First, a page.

Preparing for the Unexpected

Business Insights

If we have learnt anything over the last 18 months it is to expect the unexpected.

In the midst of dealing with the fall-out from Brexit, came Covid 19 - resulting in headlines highlighting numerous deaths and business closures.

Digging a little deeper, Long Covid has caused the numbers of unexpectedly early retirements to rise and younger being people too unwell to return to work. Staff shortages are consequently on the rise, exacerbated by the NHS contact tracing app sending people home. For many people, being locked down at home together has been far from romantic, and indeed in many cases seems to have put some relationships under irreconcilable strain.

The various medical, financial, and emotional impacts of this pandemic have highlighted the need to prepare ourselves for more change in the future.

We have learnt to protect ourselves, our loved ones, and our communities. Sometimes that means wearing a mask and maintaining social distance. Other times, it looks like making an estate plan. Estate planning is about more than protecting your wealth by drawing up a will. It provides for the guardianship of your minor children, establishes a trusted individual who can make financial, business, and medical decisions on your behalf in the event that you are incapacitated by illness or an accident, and may even include a prenuptial agreement. An estate plan will also communicate your medical preferences and end-of-life wishes, and leave a clear set of instructions for after you are gone.

An estate plan communicates the incapacitated person’s wishes and lays out clear guidelines for how to handle a challenging and emotionally-fraught situation. Who should care for the person’s minor children? Look to the estate plan. Who is empowered to speak to medical professionals, help in making decisions, and even be in the room? Check the estate plan. What about the home, the business, the bills? Who will keep things running? It’s all in the estate plan. Just making a few strategic decisions in advance can dissolve potential conflict among your loved ones.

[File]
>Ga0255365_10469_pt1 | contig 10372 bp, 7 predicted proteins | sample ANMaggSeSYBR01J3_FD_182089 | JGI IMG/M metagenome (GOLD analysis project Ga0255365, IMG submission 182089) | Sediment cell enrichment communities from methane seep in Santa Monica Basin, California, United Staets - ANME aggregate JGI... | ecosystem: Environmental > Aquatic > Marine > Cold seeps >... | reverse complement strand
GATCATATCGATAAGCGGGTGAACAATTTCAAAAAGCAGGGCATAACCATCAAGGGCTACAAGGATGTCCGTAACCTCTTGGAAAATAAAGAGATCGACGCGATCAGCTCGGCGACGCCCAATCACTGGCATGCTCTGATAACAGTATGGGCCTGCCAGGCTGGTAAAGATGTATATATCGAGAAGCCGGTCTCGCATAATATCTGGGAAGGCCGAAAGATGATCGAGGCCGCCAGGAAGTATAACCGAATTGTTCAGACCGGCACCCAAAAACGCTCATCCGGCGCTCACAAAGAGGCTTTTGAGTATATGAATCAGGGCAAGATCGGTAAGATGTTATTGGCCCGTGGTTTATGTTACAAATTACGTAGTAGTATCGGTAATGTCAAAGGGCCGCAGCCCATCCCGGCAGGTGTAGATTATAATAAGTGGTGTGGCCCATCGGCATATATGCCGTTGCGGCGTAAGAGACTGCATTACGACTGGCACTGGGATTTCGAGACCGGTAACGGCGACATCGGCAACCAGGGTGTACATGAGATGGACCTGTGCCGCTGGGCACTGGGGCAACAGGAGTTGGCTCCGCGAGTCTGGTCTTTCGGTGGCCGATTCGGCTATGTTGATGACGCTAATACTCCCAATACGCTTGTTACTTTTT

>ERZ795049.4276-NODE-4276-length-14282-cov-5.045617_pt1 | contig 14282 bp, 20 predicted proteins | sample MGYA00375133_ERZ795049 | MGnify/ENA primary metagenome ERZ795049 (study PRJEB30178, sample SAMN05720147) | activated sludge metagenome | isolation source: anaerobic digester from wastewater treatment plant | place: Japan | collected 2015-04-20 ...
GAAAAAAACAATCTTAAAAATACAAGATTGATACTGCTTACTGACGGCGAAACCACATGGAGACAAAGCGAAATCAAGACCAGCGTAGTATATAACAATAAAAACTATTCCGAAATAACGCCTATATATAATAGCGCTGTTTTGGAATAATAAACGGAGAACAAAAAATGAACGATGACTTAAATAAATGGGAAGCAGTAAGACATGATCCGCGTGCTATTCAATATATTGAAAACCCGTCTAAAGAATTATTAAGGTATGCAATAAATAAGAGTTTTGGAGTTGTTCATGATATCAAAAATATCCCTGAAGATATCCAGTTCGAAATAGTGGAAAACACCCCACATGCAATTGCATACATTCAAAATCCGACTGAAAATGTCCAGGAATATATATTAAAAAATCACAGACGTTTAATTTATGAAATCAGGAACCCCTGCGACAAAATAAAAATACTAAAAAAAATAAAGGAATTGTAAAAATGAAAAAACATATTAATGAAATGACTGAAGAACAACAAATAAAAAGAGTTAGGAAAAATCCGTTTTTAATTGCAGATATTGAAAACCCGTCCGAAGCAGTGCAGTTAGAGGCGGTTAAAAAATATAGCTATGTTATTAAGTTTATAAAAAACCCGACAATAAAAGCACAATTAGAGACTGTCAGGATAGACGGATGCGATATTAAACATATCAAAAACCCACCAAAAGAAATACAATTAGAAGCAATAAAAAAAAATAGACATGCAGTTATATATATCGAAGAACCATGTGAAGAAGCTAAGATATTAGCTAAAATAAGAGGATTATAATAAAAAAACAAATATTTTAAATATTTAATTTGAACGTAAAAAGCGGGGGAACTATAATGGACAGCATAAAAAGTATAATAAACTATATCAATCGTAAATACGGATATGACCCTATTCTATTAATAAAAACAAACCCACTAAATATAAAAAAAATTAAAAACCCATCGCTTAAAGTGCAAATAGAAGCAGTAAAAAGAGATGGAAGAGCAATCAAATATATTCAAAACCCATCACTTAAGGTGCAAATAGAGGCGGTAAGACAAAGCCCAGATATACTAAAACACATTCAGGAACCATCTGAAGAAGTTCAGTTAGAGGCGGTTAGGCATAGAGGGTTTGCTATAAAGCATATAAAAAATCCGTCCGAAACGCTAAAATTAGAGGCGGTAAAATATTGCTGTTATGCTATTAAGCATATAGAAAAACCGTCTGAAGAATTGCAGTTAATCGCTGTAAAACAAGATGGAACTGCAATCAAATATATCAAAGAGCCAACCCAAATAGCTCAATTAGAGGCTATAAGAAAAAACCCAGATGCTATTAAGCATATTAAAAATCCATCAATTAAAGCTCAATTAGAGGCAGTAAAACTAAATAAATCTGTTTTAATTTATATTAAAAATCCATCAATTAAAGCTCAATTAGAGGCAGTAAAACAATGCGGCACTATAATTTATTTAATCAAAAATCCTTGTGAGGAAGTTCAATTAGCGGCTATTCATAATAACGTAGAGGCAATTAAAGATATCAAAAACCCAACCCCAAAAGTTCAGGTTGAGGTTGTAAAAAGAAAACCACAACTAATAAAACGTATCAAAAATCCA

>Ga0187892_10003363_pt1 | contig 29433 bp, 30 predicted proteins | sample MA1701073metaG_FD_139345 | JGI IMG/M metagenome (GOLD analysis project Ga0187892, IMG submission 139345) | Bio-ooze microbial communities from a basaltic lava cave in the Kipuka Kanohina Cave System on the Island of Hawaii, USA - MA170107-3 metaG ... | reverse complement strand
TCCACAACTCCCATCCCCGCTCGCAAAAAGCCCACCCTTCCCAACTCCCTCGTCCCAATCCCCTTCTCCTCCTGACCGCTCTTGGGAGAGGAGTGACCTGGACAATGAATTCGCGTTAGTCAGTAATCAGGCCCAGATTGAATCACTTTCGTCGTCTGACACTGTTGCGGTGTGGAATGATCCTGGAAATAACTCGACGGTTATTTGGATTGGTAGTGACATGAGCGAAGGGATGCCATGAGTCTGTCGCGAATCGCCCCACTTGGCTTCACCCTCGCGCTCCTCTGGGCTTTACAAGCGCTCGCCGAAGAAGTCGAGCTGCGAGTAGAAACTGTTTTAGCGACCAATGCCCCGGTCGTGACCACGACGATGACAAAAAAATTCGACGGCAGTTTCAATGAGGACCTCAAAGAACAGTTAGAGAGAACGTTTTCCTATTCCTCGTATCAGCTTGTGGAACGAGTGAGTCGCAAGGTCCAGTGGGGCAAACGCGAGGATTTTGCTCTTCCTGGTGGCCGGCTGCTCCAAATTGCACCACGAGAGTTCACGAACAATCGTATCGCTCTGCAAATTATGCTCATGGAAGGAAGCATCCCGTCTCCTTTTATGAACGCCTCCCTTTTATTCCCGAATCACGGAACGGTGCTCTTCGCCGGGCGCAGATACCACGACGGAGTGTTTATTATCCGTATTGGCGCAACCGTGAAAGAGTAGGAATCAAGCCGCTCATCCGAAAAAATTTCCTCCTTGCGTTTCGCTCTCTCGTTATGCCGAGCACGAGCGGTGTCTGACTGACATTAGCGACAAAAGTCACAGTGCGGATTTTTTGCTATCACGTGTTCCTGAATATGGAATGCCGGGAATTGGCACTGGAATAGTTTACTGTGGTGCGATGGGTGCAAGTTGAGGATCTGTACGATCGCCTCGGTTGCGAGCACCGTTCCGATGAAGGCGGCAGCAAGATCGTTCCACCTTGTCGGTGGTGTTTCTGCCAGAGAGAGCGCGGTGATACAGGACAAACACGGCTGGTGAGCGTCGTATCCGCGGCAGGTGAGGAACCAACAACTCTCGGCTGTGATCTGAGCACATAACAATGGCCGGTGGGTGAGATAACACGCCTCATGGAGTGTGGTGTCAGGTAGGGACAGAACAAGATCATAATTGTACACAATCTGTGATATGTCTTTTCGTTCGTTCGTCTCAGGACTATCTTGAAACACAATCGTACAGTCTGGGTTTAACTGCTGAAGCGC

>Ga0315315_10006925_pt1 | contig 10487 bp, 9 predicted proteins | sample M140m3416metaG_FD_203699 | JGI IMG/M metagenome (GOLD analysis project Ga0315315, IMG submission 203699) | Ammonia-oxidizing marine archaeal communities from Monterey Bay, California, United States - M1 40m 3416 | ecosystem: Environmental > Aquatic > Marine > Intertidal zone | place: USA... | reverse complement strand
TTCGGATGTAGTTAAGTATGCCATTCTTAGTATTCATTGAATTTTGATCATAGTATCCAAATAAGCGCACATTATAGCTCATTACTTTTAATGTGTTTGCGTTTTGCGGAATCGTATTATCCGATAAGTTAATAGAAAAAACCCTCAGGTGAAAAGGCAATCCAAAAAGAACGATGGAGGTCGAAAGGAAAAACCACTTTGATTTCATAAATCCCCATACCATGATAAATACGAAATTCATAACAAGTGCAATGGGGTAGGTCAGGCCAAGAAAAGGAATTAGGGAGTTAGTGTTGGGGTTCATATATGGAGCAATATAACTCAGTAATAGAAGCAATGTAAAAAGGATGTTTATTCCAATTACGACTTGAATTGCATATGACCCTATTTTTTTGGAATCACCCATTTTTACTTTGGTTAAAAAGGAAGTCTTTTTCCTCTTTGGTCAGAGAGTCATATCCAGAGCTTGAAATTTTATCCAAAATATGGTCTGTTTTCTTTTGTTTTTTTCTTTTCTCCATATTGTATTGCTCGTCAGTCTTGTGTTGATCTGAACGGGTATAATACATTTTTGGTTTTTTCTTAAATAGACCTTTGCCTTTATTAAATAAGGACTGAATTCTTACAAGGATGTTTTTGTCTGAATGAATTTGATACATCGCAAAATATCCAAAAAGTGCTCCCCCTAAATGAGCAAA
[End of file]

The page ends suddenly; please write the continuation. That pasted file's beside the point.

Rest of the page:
Sadly, it isn’t just death or incapacity that can damage, our lives and those of our friends and family. Divorce, even the new “No-Fault” style of divorce due to come into force next April, can cause difficulties surrounding the care of children and how any assets of the relationship are to be divided. If there is either a pre-nuptial agreement or an estate plan in place it can help, although the interests of the children override any other considerations previously determined.

Then if you become ill or die, who will take care of your business? Who will pay your bills? Do they know where to find your assets? What about your insurance policies? All your various assets need to be gathered, organized, and placed into the context of a plan.

The need to have a plan is exacerbated if you are a small business owner. What will happen to your business if you unexpectedly die or become incapacitated? The company’s suppliers, customers and employees could all be severely impacted if you have not made plans for unexpected death or incapacity.

In the case of the business owner or main decision maker becoming incapacitated by illness or accident, with an estate plan, their wishes are clear and the business can continue to function while the situation is resolved. In the case of a death, even if there is a will in place it can take time to receive probate, with an estate plan, the person’s wishes are clear, and the business can keep trading until the will is finally proved.

It is always advisable to have more than one officer of the company named in the estate plan to ensure that someone can take control in the event of an unexpected death. If there is more than one shareholder in the company, it is advisable to consider having in place a shareholder’s agreement, to determine what happens on the death of a shareholder and whether any surviving shareholders should have first option of buying their shares. In family businesses succession planning to identify and nurture those who will ultimately take over is essential.

An important part of inheritance planning, particularly for small business owners or shareholders is because it is possible, by planning ahead to substantially reduce the Inheritance Tax payable.

Planning ahead to protect your family and employees from unprecedented stress and uncertainty is surely reason enough to have an estate plan in place.